Recently, I’ve read more than a few opinions about the legitimacy and integrity of White, Hip-Hop artists like Iggy Azalea and Macklemore.  In all honesty, I find the subject tiresome and ridiculous; its music, either you make good songs or you don’t.  What I do find interesting is non-rapping White artists who, for whatever reason, stumbled into a pseudo-rap verse and made history.  Why do I find this interesting? I’m not sure…


You’re not Flash!

5. Blondie-‘RAPTURE’

MC Debbie Harry’s “Don’t stops” and “Sure-shots” may have been a bit labored and if I’m not mistaken, she said something about eating cars but regardless of the rough edges, ‘Blondie’s’ unmistakable Disco-rap, which name-checked old school luminaries ‘Grandmaster Flash’ and ‘Fab 5 Freddy’, officially propelled non-rapping white people into the B-boy era.  Harry’s soothing, telephone operator-like voice is one of my earliest childhood memories and probably had a subconscious influence on my career choice.

4. Charlie Daniels Band-‘DEVIL WENT DOWN TO GEORGIA’

charlie daniels

Charlie Daniels putting his name on the M-I-C

An epic tale of good and evil played out via the fiddle.   Apparently, Satan himself once traveled to the American South in search of a sucker to lure into everlasting damnation.  When Beelzebub reached an unspecific location in the state of Georgia, he happened upon a hillbilly picker who accepted the devil’s challenge of a violin-off with eternal ramifications. As one of the earliest hip-hop battles proceeds to go down, Charlie Daniels describes the fury and flare of Lucifer’s defeat (‘Fire on the mountain, run boys run’) at the hands of a bow-wielding redneck who, upon seizing victory, announces, I told you once you son of a bitch, I’m the best there’s ever been”.  Sounds like rap to me.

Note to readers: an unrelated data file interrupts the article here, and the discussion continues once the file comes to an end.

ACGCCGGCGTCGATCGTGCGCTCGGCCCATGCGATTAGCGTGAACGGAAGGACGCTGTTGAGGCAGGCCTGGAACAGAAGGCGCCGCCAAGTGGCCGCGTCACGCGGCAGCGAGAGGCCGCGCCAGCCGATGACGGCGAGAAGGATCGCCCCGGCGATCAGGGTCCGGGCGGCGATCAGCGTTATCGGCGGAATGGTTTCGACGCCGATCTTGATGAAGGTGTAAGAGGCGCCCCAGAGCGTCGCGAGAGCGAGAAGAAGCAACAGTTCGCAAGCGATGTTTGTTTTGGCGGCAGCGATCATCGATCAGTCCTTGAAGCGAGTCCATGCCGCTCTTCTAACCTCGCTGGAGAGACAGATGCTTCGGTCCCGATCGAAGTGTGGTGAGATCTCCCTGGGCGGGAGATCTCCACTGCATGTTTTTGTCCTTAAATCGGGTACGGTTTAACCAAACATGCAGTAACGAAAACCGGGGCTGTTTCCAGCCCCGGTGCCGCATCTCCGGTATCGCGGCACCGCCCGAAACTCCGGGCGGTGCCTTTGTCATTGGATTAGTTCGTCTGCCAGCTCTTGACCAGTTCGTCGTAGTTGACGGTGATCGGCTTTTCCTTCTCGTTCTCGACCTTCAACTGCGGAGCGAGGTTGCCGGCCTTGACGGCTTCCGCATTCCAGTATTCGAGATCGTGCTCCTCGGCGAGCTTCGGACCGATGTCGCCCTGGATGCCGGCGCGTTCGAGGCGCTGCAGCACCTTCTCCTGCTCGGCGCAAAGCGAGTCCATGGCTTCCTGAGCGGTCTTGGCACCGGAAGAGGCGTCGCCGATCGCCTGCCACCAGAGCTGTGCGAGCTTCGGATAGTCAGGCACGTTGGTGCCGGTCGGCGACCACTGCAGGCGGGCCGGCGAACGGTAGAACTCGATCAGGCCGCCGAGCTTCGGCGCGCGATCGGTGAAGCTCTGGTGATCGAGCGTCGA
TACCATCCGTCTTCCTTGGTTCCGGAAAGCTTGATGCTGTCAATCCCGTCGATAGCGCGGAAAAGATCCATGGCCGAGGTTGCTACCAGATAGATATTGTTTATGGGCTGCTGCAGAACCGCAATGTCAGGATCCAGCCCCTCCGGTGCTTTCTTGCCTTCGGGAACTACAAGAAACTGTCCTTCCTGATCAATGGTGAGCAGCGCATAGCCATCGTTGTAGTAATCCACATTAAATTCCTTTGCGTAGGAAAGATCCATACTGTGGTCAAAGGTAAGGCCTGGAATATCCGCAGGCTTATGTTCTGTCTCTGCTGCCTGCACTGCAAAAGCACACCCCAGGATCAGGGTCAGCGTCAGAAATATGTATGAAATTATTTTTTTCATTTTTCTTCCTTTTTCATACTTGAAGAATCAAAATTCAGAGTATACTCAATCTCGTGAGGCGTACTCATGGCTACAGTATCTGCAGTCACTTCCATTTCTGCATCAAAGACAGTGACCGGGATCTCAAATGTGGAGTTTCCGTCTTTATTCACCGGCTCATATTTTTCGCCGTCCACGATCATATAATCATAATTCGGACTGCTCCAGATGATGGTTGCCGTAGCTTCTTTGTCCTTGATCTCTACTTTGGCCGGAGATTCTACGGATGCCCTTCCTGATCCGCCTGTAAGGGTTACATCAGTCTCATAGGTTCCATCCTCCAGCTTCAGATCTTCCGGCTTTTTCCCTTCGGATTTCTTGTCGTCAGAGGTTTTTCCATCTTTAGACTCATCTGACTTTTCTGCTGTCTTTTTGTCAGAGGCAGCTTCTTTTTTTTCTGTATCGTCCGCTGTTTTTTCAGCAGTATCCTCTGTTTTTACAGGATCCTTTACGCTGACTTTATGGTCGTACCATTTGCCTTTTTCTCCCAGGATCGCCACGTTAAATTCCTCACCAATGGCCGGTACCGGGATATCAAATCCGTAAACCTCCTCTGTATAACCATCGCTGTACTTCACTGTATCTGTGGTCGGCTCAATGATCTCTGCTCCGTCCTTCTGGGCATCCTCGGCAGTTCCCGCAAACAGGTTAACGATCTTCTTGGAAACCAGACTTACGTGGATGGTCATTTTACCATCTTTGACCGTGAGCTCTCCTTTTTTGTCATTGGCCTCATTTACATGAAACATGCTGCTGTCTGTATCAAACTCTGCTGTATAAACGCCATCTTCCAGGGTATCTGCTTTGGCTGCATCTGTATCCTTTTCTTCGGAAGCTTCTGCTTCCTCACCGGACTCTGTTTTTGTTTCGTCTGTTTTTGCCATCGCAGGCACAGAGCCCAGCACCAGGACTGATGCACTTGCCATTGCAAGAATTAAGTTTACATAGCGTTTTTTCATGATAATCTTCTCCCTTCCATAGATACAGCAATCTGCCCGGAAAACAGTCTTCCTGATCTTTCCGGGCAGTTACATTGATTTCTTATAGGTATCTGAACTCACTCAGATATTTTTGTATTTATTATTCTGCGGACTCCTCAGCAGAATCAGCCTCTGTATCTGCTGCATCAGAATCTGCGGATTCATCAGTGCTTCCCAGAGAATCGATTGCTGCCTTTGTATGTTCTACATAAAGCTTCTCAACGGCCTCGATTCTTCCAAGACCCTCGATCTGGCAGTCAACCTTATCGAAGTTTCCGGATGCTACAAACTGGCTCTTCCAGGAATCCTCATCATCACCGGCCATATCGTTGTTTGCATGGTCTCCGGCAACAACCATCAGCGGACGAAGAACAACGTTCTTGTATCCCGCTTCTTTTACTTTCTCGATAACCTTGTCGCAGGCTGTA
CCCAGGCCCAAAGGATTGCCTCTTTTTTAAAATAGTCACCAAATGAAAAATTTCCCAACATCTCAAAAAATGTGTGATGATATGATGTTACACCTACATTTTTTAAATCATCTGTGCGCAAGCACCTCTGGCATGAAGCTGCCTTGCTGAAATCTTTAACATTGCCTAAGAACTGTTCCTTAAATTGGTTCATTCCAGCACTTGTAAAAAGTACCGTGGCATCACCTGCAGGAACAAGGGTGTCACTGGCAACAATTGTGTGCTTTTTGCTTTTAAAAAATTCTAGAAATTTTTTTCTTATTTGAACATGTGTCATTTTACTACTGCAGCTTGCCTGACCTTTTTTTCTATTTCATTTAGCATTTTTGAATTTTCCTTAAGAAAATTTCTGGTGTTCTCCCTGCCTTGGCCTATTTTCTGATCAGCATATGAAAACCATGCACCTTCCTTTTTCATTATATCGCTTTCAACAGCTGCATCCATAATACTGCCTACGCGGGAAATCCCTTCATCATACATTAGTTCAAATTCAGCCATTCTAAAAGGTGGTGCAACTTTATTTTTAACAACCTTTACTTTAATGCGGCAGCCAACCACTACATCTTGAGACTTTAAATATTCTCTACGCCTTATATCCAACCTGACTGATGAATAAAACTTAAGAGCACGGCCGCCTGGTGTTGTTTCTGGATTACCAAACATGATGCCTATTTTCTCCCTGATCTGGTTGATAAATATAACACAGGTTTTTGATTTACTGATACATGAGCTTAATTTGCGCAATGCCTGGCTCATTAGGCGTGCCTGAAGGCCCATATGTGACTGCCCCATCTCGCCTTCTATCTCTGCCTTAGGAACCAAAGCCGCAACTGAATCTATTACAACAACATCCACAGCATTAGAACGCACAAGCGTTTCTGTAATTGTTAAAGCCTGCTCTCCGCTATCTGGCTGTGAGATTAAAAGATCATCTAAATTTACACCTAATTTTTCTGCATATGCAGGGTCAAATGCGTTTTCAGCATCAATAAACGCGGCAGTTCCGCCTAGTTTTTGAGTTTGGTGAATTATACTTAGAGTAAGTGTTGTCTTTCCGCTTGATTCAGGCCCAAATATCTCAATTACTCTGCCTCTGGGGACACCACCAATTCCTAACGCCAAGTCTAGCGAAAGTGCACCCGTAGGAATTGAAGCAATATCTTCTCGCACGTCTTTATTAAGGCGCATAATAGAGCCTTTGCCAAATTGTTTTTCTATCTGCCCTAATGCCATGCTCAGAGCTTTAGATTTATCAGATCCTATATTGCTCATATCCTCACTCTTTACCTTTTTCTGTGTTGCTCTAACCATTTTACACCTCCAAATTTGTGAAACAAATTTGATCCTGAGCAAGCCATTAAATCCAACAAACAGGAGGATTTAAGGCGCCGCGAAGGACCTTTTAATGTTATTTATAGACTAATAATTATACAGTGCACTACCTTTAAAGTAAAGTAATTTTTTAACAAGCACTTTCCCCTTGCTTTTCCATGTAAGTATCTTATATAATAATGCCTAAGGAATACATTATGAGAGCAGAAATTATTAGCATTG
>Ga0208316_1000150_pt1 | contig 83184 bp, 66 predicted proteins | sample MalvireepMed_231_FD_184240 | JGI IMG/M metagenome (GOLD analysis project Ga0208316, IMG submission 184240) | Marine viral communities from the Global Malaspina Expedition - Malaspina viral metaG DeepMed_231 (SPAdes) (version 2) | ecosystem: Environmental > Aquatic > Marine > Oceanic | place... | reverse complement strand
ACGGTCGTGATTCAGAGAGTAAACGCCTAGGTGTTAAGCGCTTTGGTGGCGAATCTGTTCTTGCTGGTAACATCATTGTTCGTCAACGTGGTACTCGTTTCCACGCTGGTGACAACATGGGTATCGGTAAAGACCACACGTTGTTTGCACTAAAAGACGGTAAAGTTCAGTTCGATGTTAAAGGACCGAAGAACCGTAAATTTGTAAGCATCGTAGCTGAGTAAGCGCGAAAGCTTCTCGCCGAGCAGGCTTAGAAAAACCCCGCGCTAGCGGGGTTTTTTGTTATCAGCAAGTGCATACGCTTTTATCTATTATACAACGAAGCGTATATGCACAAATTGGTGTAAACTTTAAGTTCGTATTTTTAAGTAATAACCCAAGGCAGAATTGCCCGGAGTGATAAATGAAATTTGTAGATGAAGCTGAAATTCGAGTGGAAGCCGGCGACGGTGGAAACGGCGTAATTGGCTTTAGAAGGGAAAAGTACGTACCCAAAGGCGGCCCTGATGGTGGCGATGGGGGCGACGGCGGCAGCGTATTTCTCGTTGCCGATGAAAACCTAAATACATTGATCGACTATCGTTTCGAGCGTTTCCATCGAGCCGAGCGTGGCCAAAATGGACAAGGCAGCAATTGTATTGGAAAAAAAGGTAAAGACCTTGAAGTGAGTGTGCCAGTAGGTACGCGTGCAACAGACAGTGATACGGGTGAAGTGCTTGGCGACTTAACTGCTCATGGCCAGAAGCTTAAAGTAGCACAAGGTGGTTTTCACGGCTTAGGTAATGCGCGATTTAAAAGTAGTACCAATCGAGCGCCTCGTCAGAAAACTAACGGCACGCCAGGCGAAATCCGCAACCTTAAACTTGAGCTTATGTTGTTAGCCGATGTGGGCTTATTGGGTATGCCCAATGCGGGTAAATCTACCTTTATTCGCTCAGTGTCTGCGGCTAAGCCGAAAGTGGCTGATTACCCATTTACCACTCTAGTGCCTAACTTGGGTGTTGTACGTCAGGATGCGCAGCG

3. Madonna-‘VOGUE’ 


Diggin’ with the Vogue crew

What can’t she do?  In 1990, America’s ‘Material girl’ busted a rhyme on the symphonic-house tip about her favorite Hollywood personae, encouraging listeners to do one of the most ridiculous dances ever created.  If I remember it correctly, one was supposed to make various shapes with their hands and move to the beat like a fashion model at a high-class photo session.  While the song was a big hit for Madonna, actual ‘Vogueing’ never caught on outside of Gay night clubs so, unsurprisingly, Hip-Hoppers shied away from the dance despite Rap culture’s penchant for posing.  Reportedly, the ‘Queen of Pop’ was infuriated when her edict “Don’t just stand there let’s get to it, strike a pose there’s nothing to it” went unheralded.

mug shot

It’s not funny to be called ‘Sue’ in prison

2. Johnny Cash-‘BOY NAMED SUE’

A classic song that offers wonderful parenting advice for young fathers who have no intention of raising their children.  In ‘A Boy Named Sue’, Johnny Cash tells the story of a soon-to-be deadbeat dad who, knowing he won’t be around to teach his son values and morals, simply names his child ‘Sue’ and assumes the young boy will mature by defending himself against bullies who beat up guys with girl-names.  In the end, an adult Sue confronts his long-lost father in a bar-fight and nearly kills him before seeing the wisdom of his dad’s decision.  A visionary, Johnny cash foresaw the violence and parental illegitimacy that would eventually plague modern hip-hop culture.


The box that rocks, pilgrim

1. Shawn Brown-‘RAPPING DUKE’

If I’m going to be totally honest, the rapper on this tune is Black but being that he did a somewhat accurate imitation of John Wayne, the Whitest man who ever lived, I contend that his performance qualifies for the list.  On the song’s second verse, ‘Duke’ establishes himself as one of the earliest Gangsta MC’s, bragging about two 6-shooters he brandished to kill 12 men who were carried by 188 pallbearers (strangely, that’s 15.6 pallbearers per coffin but I’m fairly sure this had nothing to do with the point he was attempting to make).  Over the years, the song’s “Dah-hah-hah-haaaaaa” chorus has helped ‘Rapping Duke’ become a cult classic, earning numerous shout-outs and homages from famous Hip-Hop artists, most notably ‘Notorious B.I.G.’ on his hit ‘Juicy’.  John Wayne died in 1977 but since this song was released in the mid-eighties, he has not stopped rolling over in his grave.


Bob Dylan-‘Subterranean homesick blues’
Billy Joel-‘We didn’t start the fire’
Petshop Boys-‘West end girls’
R.E.M.-‘It’s the end of the world as we know it’
Ugly Duckling-‘Meatshake’




Posted on by andycooper in RAP RELATED

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